Bill Oddie and Dame Janet Suzman fight Keats House booze bid
'Mind you, if he were in charge, he and his mates would have probably turned it into an opium den'
09 September, 2019 — By Richard Osley
Bill Oddie: Keats House should be a stylish memorial
BIRDWATCHER and broadcaster Bill Oddie is among objectors to Keats House, the museum in the former Hampstead home of Romantic poet John Keats, securing a new alcohol licence.
Councillors are due to decide on Thursday evening whether the venue can serve alcohol between 10 am to 10.00pm each day.
The application has led to objections from neighbours who say the peace and quiet in Keats Grove and surrounding streets will be shattered by events attended by up to 200 people.
Mr Oddie, who lives nearby, said in an email to the Town Hall: “It seems that sooner or later every attractive venue applies for a liquor or music licence no matter how incongruous and inappropriate it is.”
He added: “As a resident of this area for over 30 years, I ask you to reconsider this proposal and support the notion of Keats House as a stylish historic memorial to The Poet himself.”
The 78-year-old, who was one of The Goodies, later joked: “Mind you, if he were in charge, he and his mates would have probably turned it into an opium den.”
Dame Janet Suzman, the Oscar-nominated actress who lives in Hampstead, has also filed an objection, describing the request as “obviously a bad joke”.
Dame Janet Suzman: This application is a bad joke
She said: “Why not go to a pub if they must drink alcohol into the night? Or the cinema if they want to see films? What kind of films, that they must come here to see them? And delivery vehicles for this garden of delight? Pollution increase.”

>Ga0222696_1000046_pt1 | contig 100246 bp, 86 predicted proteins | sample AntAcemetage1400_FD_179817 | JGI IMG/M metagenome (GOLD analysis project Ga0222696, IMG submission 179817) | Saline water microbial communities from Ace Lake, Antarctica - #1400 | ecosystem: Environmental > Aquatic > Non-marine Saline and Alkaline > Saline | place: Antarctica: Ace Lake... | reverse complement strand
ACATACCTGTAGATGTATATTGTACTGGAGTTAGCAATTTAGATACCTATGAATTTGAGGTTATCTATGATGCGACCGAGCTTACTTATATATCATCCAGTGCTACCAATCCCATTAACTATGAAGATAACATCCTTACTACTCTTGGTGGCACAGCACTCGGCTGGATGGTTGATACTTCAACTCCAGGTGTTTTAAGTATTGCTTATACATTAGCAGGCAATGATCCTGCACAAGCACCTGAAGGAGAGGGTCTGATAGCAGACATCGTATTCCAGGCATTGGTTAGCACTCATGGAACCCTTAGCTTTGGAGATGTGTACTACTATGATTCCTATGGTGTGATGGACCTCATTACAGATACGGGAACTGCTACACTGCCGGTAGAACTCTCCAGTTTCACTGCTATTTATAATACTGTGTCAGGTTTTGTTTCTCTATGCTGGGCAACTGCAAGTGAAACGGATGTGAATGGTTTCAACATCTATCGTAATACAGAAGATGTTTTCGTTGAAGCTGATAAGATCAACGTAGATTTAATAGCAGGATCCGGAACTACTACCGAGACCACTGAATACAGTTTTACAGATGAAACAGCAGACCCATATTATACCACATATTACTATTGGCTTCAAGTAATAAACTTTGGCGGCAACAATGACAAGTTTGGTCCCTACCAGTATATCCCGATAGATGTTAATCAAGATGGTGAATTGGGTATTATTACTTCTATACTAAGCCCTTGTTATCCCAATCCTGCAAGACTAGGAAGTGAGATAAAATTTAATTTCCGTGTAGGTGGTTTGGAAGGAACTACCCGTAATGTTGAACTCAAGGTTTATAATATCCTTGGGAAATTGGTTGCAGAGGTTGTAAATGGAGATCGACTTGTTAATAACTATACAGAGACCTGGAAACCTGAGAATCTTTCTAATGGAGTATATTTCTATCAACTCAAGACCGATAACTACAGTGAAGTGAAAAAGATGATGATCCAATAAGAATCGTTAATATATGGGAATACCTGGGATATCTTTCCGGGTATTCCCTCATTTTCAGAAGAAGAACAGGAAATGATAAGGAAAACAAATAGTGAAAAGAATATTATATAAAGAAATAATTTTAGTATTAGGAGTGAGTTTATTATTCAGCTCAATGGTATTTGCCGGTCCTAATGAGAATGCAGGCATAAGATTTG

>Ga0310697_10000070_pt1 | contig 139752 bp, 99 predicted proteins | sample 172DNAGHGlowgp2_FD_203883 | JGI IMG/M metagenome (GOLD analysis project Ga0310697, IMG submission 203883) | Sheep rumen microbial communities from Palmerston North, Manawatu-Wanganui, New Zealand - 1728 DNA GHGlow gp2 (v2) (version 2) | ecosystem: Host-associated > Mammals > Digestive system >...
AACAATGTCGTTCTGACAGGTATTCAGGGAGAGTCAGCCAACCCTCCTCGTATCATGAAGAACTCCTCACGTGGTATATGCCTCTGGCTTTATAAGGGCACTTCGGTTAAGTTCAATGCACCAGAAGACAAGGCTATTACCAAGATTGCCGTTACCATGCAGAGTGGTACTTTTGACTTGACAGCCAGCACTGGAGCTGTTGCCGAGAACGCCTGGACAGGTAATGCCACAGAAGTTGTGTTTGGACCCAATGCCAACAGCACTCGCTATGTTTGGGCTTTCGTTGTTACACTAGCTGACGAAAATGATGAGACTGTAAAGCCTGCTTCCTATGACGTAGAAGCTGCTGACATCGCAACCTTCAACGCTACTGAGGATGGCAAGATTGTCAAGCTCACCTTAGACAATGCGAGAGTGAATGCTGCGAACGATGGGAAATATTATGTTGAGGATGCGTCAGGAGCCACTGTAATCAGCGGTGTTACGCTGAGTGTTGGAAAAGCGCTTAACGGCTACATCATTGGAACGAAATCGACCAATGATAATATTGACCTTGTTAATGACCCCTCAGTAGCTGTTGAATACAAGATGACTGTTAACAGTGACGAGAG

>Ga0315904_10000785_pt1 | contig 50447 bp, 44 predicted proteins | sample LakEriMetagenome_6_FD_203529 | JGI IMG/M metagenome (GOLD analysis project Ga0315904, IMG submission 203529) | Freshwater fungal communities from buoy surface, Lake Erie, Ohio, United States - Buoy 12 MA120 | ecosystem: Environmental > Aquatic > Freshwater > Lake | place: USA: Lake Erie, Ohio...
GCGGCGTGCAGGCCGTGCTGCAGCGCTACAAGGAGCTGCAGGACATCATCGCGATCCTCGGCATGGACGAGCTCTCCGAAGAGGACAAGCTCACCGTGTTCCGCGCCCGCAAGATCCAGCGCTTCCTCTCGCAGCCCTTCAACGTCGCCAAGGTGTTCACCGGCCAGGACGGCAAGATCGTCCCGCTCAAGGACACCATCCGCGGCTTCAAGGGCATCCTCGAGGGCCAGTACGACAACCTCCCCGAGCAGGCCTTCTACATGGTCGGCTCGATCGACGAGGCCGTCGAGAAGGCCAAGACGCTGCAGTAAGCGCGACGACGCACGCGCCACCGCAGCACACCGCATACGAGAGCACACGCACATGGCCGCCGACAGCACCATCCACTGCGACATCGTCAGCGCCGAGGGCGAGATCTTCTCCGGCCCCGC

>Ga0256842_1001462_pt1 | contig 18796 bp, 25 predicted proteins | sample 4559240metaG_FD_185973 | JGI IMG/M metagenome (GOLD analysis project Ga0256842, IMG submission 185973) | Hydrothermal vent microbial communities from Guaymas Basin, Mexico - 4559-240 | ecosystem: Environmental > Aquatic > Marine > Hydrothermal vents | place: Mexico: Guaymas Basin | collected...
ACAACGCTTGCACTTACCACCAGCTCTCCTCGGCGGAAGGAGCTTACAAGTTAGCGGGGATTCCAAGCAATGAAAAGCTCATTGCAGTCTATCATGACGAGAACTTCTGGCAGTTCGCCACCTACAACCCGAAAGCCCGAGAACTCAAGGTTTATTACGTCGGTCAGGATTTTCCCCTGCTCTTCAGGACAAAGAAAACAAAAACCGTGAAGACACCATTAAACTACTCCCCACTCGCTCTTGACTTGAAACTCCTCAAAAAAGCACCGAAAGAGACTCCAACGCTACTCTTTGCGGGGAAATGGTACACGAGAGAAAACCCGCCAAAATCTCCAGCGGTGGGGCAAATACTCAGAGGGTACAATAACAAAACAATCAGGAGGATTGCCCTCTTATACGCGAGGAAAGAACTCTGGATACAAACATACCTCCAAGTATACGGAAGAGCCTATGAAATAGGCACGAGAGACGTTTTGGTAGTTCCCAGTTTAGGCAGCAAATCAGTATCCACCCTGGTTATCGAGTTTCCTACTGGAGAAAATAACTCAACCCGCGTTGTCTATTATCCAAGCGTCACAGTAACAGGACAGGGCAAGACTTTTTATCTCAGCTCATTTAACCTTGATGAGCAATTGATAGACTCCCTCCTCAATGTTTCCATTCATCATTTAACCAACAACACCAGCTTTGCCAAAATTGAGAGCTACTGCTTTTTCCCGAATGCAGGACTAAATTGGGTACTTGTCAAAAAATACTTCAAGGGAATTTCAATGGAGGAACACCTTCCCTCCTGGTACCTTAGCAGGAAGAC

Her written objection added: “By 10pm I am in bed and eager for quiet, not the noise of 200 chattering guests or loud music. This application is so spectacularly anti-social as to grossly insult the entire peaceful neighbourhood if passed.”
More than 35 other residents living close to Keats House have written similar objections about noise, disruption, parking problems and pollution from delivery vans.
Many said the famous tranquility of the property, as a place to escape the hustle and bustle of London, was at risk, while concern was raised over the peace in the Keats Community Library, which has survived due to the work of volunteers.
In its application, Keats House said staff “will be trained in asking customers to use the premises in an orderly and respectful manner and in preventing the consumption of alcohol outside of the terms of our licence.”
The attendance will be capped at 200 and “prominent, clear and legible notices will be displayed at the premises, requesting the public to respect the needs of nearby residents and to leave the premises and the area quietly,” the application said, adding: “Deliveries of goods necessary for the operation of the business will be carried out at such a time or in such a manner as to prevent nuisance and disturbance to nearby residents.”